Money market funds in the 21st century
Sept. 5, 2014
Below is the second in a series of articles on coming changes in monetary policy. Click here here here for Ion Dan’s earlier comments on the U.S. Federal Reserve’s path toward normalizing monetary policy.
As we continue to explore how monetary policy will be conducted in the years ahead, it is important to highlight current regulatory issues in money market funds and repo markets and how they interplay with interest rate normalizationinterest rate normalizationinterest rate normalization. (A repo, also known as a repurchase agreement, is an agreement in which a seller, having sold a security to a buyer, agrees to buy the security from said buyer at an agreed upon date and price.)
Starting with money market funds, we first look at asset flows over the last 25 years. Assets steadily grew throughout the 1990s during both easing and tightening cycles, reflecting an overall higher rate of return during that period. More recently, flows have been more responsive to the level of rates, with outflows occurring during easing cycles (2003 and 2008), and inflows during rate hikes (2004).
Source: Investment Company Institute and Bloomberg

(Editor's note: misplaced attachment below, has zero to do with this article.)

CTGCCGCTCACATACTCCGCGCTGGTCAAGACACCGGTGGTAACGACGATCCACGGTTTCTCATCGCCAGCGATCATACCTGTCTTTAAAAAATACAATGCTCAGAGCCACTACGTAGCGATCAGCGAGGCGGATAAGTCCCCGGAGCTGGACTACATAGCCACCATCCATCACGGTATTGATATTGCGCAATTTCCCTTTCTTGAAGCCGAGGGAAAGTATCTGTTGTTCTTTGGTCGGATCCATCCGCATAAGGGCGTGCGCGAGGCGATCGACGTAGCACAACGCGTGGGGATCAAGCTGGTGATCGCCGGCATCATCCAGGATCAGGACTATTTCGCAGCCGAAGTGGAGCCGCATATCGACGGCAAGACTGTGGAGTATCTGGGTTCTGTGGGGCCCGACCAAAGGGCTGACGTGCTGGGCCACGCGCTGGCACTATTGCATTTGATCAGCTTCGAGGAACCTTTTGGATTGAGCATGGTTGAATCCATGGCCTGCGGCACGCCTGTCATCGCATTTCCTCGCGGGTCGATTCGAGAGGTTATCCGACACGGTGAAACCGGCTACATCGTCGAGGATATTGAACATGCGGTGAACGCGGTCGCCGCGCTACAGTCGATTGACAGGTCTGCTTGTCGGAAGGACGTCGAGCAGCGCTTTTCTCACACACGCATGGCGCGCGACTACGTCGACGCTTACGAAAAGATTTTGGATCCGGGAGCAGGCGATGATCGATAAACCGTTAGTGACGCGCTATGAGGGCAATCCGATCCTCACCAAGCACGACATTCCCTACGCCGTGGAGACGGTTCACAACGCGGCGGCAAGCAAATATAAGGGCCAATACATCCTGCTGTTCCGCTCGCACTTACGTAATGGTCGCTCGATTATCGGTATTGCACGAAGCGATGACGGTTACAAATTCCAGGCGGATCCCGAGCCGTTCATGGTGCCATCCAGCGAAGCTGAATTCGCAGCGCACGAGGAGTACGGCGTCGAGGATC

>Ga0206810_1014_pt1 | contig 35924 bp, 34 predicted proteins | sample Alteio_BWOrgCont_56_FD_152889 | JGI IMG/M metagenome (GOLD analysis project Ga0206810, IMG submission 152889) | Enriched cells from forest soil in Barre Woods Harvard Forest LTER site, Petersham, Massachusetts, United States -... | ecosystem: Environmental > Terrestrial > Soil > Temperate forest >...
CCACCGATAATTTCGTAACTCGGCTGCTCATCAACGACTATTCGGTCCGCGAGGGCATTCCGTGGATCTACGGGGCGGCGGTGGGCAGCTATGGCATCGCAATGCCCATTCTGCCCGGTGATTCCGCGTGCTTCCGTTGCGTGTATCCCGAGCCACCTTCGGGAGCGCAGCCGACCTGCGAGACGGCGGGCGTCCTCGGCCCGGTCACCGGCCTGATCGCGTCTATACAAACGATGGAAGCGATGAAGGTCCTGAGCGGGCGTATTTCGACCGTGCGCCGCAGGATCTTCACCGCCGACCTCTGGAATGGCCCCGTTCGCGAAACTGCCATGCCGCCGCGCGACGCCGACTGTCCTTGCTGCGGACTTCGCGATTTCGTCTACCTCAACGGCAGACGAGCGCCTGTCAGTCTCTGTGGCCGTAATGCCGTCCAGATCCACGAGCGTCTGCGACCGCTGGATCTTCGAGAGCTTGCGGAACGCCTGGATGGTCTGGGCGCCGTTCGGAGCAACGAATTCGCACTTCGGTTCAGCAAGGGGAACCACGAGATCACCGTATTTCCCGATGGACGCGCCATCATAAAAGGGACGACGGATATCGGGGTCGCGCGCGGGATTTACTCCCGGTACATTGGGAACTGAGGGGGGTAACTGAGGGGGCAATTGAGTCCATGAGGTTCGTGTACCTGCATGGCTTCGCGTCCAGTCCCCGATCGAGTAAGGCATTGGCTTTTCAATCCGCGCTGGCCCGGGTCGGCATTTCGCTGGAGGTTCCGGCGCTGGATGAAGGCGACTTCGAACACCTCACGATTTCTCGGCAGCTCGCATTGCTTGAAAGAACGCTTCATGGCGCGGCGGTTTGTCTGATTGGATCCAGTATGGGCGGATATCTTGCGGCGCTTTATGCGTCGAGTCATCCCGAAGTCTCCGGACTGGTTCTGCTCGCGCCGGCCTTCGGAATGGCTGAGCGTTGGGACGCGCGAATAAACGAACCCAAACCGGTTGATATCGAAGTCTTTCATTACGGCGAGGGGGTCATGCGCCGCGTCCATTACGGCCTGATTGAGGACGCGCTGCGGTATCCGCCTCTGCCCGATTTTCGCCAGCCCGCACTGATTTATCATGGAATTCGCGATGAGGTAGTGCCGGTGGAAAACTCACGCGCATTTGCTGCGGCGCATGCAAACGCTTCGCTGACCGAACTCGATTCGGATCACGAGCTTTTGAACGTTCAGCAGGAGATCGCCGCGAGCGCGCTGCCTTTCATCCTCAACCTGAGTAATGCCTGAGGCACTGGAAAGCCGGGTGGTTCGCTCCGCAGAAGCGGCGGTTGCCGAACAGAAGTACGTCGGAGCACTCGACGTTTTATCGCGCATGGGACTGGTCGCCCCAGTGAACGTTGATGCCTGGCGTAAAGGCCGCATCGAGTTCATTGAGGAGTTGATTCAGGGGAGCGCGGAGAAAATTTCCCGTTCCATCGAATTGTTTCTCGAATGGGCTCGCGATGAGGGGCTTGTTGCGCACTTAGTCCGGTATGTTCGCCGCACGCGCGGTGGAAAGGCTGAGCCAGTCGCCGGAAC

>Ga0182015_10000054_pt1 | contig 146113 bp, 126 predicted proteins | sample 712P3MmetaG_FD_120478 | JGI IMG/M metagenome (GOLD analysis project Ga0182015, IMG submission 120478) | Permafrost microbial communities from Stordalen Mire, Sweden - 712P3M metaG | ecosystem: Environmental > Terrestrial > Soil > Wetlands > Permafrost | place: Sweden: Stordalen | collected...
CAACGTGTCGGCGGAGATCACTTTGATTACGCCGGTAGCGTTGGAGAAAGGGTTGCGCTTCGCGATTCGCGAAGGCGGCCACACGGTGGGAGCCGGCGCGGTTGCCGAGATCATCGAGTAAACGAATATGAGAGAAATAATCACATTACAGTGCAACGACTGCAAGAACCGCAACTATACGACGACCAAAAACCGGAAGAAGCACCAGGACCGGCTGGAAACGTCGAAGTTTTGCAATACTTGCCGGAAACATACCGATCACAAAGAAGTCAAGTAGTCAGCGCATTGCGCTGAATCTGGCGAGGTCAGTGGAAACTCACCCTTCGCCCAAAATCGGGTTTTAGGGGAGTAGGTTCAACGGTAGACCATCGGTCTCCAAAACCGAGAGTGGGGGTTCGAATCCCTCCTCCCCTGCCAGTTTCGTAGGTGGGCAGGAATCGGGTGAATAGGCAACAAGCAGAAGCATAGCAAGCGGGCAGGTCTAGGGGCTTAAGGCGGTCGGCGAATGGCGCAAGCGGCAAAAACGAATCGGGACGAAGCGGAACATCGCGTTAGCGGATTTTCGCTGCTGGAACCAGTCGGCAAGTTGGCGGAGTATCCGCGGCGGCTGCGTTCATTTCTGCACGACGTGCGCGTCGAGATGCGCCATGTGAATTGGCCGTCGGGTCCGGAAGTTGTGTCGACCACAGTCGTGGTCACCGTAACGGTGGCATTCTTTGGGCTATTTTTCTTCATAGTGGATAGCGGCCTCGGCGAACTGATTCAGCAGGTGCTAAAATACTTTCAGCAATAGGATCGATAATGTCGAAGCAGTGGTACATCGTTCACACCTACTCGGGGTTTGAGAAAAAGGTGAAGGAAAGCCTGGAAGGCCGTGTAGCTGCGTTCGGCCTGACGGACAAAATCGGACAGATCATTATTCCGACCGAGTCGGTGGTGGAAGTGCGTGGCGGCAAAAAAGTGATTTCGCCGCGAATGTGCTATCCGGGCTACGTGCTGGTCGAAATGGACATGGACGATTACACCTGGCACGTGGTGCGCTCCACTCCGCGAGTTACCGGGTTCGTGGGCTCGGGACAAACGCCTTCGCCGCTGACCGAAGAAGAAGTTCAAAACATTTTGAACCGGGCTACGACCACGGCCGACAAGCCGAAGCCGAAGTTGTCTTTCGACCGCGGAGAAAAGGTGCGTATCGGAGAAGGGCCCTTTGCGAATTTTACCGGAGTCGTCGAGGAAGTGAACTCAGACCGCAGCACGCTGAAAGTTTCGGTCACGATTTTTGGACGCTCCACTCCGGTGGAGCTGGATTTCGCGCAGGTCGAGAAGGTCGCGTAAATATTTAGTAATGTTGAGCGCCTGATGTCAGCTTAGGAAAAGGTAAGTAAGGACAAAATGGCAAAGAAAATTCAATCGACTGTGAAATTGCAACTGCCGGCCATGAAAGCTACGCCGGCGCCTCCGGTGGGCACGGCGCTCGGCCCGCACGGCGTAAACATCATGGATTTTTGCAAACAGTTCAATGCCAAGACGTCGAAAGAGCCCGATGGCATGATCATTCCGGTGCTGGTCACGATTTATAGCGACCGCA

This July, the SEC voted in favor of money fund reforms, which require institutional prime funds to float their net asset values (NAVs) and can impose redemption gates and liquidity fees. On the other hand, government money funds that invest in U.S. Treasurys and Agencies will be exempt.
Chart 2 shows a breakdown of money market fund assets. Of the total $2.5 trillion, about half is in government funds and the rest in prime funds. Of the latter, retail funds will be exempt but about two-thirds of those (roughly $850 billion) will be subject to floating NAV.
Chart 2: Money market fund assets are about evenly split between government and prime funds.
Gov't/Agency assets (all exempt)
Prime fund assets
Source: Investment Company Institute and Bloomberg
Over the near term, given negligible differences between yields on prime and government funds, asset-allocation flows should favor government funds and bank deposits. This implies less demand for commercial paper and non-traditional repo (the realm of prime funds), and a surge in demand for T-bills, agency discounts, and general collateral repo. This would be more relevant under a scenario in which the trend in money market fund flows observed during the 2004 cycle reoccurs.